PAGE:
Judge Orders Google, Oracle to Disclose Paid Bloggers
This week a California court ordered both Google and Oracle to disclose the identities of any bloggers, commentators or journalists who were paid to write about the companies' courtroom Java battle.
"The Court is concerned that the parties and/or counsel herein may have retained or paid print or internet authors, journalists, commentators or bloggers who have and/or may publish comments on the issues in this case," wrote Judge William Alsup in a Tuesday filing.
The judge added that even though this particular case is almost over, "the disclosure required by this order would be of use on appeal or on any remand to make clear whether any treatise, article, commentary or analysis on the issues posed by this case are possibly influenced by financial relationships to the parties or counsel."
Both sides in the case were ordered to file a statement clearly identifying "all authors, journalists, commentators or bloggers who have reported or commented on any issues in this case and who have received money (other than normal subscription fees) from the party or its counsel during the pendency of this action." The two companies are required to file those statements by Friday, August 17.
Oracle had alleged that Google infringed on Java-related patents and copyrights when it developed its Android operating system. The jury in the case ruled unanimously in May that Google had not infringed on those patents when it developed its Android operating system. But it delivered a partial verdict on May 7, holding that Google had infringed on Oracle's copyrights in its use of 37 Java APIs, but deadlocked on whether that infringement could be considered "fair use."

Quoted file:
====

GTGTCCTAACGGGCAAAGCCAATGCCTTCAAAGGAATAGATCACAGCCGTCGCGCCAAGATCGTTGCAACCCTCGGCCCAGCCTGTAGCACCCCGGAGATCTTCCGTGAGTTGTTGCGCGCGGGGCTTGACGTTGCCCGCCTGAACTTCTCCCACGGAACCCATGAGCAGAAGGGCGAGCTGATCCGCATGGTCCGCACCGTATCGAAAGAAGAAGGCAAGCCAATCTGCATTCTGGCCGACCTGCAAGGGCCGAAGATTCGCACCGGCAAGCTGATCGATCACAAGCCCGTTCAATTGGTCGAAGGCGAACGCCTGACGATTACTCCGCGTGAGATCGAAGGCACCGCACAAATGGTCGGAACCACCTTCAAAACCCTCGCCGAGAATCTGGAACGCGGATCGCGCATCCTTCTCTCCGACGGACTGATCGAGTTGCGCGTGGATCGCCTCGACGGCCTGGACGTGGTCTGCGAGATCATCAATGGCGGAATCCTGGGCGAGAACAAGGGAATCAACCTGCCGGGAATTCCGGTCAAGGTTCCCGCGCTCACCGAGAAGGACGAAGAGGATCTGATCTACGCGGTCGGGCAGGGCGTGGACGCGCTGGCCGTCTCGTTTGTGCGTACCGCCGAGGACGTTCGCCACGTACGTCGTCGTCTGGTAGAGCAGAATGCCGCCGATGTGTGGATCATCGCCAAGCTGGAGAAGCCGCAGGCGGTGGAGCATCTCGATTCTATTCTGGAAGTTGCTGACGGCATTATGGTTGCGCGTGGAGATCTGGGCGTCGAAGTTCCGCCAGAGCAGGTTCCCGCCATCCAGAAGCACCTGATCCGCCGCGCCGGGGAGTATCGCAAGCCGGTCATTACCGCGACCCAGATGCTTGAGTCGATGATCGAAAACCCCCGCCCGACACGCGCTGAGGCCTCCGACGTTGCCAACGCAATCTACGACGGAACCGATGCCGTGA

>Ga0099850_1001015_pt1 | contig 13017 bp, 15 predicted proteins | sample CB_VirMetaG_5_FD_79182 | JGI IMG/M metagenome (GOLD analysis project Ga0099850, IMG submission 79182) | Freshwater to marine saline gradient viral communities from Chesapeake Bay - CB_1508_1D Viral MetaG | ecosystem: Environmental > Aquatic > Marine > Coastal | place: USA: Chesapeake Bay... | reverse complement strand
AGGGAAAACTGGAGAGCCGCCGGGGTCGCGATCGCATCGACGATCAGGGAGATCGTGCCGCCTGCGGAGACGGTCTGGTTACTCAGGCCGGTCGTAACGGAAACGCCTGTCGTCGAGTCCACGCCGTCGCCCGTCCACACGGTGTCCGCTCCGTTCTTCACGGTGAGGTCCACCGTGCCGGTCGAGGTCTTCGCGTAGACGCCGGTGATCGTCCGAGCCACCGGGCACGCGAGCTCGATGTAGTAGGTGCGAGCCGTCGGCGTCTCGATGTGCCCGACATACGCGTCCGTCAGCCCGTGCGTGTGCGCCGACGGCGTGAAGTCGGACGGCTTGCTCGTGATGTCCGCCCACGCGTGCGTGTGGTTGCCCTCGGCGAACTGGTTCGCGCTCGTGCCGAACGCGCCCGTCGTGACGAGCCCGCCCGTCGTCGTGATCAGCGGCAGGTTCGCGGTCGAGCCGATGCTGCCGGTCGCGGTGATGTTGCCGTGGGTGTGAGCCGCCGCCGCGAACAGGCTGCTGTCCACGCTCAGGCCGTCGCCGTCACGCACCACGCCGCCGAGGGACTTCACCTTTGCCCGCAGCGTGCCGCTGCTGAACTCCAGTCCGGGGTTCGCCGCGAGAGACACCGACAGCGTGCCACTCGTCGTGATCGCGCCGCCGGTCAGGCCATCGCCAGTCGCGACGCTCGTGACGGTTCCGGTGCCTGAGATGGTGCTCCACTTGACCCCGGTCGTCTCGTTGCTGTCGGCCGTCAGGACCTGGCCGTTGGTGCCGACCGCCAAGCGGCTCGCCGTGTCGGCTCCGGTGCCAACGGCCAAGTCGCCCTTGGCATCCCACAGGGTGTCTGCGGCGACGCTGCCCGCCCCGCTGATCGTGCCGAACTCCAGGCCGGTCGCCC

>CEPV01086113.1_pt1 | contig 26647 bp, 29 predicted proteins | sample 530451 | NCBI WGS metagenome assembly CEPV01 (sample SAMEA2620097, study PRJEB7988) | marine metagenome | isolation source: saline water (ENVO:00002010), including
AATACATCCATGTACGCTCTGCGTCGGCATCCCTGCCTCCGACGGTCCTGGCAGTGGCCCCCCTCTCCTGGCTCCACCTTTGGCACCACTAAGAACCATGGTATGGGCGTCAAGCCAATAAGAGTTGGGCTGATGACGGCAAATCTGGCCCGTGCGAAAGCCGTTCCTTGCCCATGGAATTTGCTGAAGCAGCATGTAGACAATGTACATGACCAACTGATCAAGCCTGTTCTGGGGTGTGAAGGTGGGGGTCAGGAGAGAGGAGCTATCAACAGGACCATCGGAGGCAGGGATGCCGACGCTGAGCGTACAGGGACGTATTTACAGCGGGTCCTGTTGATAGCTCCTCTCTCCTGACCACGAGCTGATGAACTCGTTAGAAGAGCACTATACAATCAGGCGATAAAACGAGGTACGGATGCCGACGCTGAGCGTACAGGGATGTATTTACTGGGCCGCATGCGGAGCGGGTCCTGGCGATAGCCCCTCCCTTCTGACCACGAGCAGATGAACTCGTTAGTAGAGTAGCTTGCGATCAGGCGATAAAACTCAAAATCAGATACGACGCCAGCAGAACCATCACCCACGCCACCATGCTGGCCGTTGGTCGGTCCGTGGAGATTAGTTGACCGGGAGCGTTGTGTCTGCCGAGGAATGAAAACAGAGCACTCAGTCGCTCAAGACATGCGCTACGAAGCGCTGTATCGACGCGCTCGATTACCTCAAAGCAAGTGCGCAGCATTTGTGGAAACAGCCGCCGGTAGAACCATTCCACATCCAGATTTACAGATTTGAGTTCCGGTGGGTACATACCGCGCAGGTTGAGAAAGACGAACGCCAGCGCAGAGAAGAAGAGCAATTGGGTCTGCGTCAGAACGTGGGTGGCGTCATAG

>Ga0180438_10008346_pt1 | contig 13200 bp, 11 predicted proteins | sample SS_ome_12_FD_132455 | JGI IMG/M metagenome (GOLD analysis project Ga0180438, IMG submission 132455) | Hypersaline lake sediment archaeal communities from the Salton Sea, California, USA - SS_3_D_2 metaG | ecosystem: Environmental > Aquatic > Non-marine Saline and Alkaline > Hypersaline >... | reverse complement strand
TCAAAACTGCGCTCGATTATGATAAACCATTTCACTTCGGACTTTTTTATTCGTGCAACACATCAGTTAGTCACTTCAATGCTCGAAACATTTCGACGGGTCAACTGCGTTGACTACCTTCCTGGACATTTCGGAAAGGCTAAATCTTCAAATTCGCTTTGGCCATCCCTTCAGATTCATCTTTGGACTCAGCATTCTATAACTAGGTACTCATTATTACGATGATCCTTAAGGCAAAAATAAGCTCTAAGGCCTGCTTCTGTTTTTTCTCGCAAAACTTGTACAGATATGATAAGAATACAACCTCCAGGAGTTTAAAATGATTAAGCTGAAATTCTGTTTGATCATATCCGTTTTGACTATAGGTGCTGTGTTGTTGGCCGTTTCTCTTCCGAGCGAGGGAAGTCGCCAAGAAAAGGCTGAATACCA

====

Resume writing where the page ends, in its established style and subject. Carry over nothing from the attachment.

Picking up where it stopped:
Alsup is the judge who presided over the case in the U.S. District Court for the Northern District of California, and ruled in June that the Java APIs are not subject to copyright, though he kept his ruling narrow: "This order does not hold that Java API packages are free for all to use without license," Alsup wrote. "It does not hold that the structure, sequence and organization of all computer programs may be stolen. Rather, it holds on the specific facts of this case, the particular elements replicated by Google were free for all to use under the Copyright Act."
On April 18, blogger Florian Mueller, who writes the FOSS Patents blog and is a long-time follower of the Oracle v. Google case, disclosed to his readers a new consulting relationship with Oracle. Mueller wrote:
- "I have been following Oracle v. Google since the filing of the lawsuit in August 2010 and have read pretty much every line of each court filing in this litigation. My long-standing views on this matter are well-documented. As an independent analyst and blogger, I will express only my own opinions, which cannot be attributed to any one of my diversity of clients. I often say things none of them would agree with. That said, as a believer in transparency I would like to inform you that Oracle has very recently become a consulting client of mine. We intend to work together for the long haul on mostly competition-related topics including, for one example, FRAND licensing terms."
Mueller noted in that posting that he "vocally opposed Oracle's acquisition of Sun Microsystems."
Posted by John K. Waters on August 8, 2012 at 10:53 AM